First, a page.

Know Your Maternity Leave Rights
Going back to work after maternity leave is challenging, says Andrea Mara.
it's often compounded by a surge of sometimes conflicting emotions. Anxiety at leaving your baby in crèche, worries about how to juggle everything, and perhaps a little excitement too – anticipating all that adult conversation, and tea that, unlike at home, is not cold.
What is not so regularly discussed is the confidence dip that many women experience after maternity leave – the woman who worries that she has forgotten how to do her job; the mother who is afraid that playing peek-a-boo, cleaning up puréed carrot and conversing with a non-verbal pint-sized companion for nine months will have sucked her work-brain dry.
In the end, it’s usually not so bad – the confidence returns quite quickly. The baby didn’t really vaporise your work knowledge; same person, same brain, same job. No brainer, so to speak.
But what if it’s not the same job? What if upon returning to work, a woman is faced with a drop in salary or increased hours? That’s what happened recently to Lisa Mullen, a former financial controller who was told that her role no longer existed when she returned from maternity leave.
Her new role involved a 40 per cent pay cut and eight hours of additional work per week. A revised offer reinstated her pre-maternity-leave pay and conditions, but there was no restoration of her role or title. It was reported last week that the Equality Tribunal awarded €80,000 to Ms Mullen for this demotion on her return from maternity leave.
The case attracted much online discussion, with many commenters surprised that her employer had been unaware of the laws that protect women returning from maternity leave. And indeed, a 40 per cent pay reduction is a fairly obvious example of regulations being breached. But women can sometimes face less headline-grabbing amendments to their conditions – changes that are less clear-cut, but nevertheless unfavourable.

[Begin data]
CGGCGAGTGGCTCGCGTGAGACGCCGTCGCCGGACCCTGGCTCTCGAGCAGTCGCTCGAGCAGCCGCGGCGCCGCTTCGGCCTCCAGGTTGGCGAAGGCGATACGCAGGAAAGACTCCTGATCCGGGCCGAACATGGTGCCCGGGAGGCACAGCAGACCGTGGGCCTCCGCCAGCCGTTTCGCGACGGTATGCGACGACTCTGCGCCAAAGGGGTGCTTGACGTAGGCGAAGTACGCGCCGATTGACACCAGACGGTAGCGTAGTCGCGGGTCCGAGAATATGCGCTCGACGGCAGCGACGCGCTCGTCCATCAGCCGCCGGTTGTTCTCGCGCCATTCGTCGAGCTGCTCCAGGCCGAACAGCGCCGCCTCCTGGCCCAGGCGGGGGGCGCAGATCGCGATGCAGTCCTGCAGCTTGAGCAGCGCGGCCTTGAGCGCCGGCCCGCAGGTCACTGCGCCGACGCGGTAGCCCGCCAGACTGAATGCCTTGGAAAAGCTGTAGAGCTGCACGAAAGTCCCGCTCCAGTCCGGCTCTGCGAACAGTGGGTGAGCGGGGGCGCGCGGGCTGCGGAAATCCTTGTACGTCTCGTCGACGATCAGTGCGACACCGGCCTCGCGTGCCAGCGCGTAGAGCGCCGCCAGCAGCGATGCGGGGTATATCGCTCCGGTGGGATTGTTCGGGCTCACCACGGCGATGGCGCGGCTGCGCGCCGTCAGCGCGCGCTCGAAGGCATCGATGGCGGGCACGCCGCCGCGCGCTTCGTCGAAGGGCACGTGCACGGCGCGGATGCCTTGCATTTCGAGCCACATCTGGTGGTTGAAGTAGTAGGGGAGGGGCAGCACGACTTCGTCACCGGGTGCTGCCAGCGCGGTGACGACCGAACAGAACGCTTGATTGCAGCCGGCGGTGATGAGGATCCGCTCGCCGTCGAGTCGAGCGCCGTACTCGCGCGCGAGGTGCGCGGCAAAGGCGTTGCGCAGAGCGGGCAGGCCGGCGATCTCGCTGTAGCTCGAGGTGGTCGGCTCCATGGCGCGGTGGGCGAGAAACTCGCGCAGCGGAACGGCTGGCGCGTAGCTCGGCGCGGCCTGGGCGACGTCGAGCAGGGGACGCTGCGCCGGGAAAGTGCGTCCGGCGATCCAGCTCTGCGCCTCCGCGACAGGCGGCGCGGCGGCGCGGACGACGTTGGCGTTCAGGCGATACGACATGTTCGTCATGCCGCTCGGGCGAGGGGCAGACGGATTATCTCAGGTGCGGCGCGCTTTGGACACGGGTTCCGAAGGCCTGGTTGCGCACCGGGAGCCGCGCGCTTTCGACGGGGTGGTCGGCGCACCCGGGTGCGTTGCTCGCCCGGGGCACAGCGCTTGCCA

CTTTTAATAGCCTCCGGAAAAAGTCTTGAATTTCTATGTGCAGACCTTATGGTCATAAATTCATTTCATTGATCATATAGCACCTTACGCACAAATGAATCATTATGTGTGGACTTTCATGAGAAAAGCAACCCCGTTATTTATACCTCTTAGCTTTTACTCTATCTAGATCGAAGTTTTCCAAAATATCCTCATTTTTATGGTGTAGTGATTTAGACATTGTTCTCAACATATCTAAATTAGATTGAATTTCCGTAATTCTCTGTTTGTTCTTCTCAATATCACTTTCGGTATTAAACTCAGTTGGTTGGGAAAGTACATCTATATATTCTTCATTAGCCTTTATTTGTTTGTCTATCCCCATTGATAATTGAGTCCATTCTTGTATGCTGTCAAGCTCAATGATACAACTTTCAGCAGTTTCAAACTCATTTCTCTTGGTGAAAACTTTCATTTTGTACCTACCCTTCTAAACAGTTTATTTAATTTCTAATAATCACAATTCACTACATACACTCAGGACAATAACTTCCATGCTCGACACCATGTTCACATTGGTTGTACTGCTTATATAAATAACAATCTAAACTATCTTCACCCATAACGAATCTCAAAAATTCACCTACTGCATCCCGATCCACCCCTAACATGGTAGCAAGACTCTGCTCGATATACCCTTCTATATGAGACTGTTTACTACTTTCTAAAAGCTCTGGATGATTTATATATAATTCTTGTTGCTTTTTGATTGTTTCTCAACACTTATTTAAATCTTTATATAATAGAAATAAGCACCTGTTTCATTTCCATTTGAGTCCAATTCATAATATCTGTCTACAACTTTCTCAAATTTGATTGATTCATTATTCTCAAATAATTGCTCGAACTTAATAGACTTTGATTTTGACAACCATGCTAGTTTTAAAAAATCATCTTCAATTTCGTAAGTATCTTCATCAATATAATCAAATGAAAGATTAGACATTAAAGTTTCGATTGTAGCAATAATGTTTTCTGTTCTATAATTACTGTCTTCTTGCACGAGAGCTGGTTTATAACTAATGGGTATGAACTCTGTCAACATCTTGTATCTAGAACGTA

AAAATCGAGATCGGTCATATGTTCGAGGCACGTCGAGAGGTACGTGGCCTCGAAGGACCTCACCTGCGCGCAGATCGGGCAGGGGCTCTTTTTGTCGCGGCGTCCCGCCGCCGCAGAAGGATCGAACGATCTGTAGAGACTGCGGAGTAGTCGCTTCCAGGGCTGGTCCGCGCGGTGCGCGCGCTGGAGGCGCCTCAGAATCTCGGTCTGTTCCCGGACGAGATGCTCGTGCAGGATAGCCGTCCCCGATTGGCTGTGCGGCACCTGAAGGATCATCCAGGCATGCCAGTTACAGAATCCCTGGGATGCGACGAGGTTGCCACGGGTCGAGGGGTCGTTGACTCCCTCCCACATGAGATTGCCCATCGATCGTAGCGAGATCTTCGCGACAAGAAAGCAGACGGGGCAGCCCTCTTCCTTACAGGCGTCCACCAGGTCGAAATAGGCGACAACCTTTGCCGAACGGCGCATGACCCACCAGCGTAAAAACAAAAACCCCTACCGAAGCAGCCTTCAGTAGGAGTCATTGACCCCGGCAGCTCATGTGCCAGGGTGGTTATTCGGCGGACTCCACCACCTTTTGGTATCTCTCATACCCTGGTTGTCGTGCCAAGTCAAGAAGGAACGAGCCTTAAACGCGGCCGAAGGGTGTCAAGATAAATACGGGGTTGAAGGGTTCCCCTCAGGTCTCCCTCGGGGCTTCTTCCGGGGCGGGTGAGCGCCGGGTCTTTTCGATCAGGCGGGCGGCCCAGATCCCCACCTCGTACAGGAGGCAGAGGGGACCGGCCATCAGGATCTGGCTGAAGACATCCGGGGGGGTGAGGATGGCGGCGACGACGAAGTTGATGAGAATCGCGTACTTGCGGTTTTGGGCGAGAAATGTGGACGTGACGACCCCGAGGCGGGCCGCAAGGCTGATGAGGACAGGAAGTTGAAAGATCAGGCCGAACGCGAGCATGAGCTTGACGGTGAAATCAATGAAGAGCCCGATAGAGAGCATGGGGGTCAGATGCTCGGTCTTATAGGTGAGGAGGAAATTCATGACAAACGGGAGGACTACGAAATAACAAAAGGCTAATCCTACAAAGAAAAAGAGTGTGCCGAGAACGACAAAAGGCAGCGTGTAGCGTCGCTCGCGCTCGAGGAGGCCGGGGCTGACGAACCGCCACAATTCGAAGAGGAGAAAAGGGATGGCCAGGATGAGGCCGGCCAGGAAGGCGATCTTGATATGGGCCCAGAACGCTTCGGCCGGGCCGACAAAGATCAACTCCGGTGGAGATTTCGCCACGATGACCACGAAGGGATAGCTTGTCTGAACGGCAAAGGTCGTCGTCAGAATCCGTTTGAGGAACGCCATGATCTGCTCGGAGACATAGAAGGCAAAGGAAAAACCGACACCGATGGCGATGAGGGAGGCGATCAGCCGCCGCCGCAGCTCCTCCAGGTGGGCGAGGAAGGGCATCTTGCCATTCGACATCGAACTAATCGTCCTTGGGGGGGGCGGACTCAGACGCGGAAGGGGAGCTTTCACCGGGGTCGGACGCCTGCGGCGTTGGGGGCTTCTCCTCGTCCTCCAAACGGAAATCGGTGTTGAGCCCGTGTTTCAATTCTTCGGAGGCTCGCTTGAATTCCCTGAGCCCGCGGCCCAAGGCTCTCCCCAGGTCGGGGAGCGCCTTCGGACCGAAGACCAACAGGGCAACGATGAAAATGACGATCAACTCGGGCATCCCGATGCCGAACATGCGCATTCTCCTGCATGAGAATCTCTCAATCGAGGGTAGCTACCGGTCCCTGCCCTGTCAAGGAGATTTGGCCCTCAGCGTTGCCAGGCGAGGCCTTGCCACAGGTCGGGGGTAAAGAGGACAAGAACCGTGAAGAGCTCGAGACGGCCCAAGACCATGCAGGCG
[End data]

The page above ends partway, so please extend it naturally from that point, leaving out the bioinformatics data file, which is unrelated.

The baby didn’t really vaporise your work knowledge; same person, same brain, same job. No brainer, so to speak
Returning from maternity leave is a vulnerable time for many women – anxious perhaps about fitting back in, about getting out on time for the crèche run, about a sick child necessitating some unplanned time off. And there is therefore a risk that a minor demotion will be accepted – not happily or willingly – but in an “I’m not sure if this is OK or not but I don’t want to rock the boat” kind of way. Should you be concerned about this, it’s helpful to know the rules.
What are the maternity leave regulations?
The regulations (taken from IBEC’s Employment Law Guideline 9 document) state:
Return to work
There is a general entitlement for employees who have been on “protective leave” to return to work with the same employer (or a new employer if a change of ownership has taken place) in the same job under the same contract of employment (or an identical one in the case of a new employer).
If an employee had been in a different job than usual immediately before leave (e.g. in order to give her suitable work during pregnancy), she is entitled to return to her normal work (or as soon as is permitted by law where protective legislation is concerned).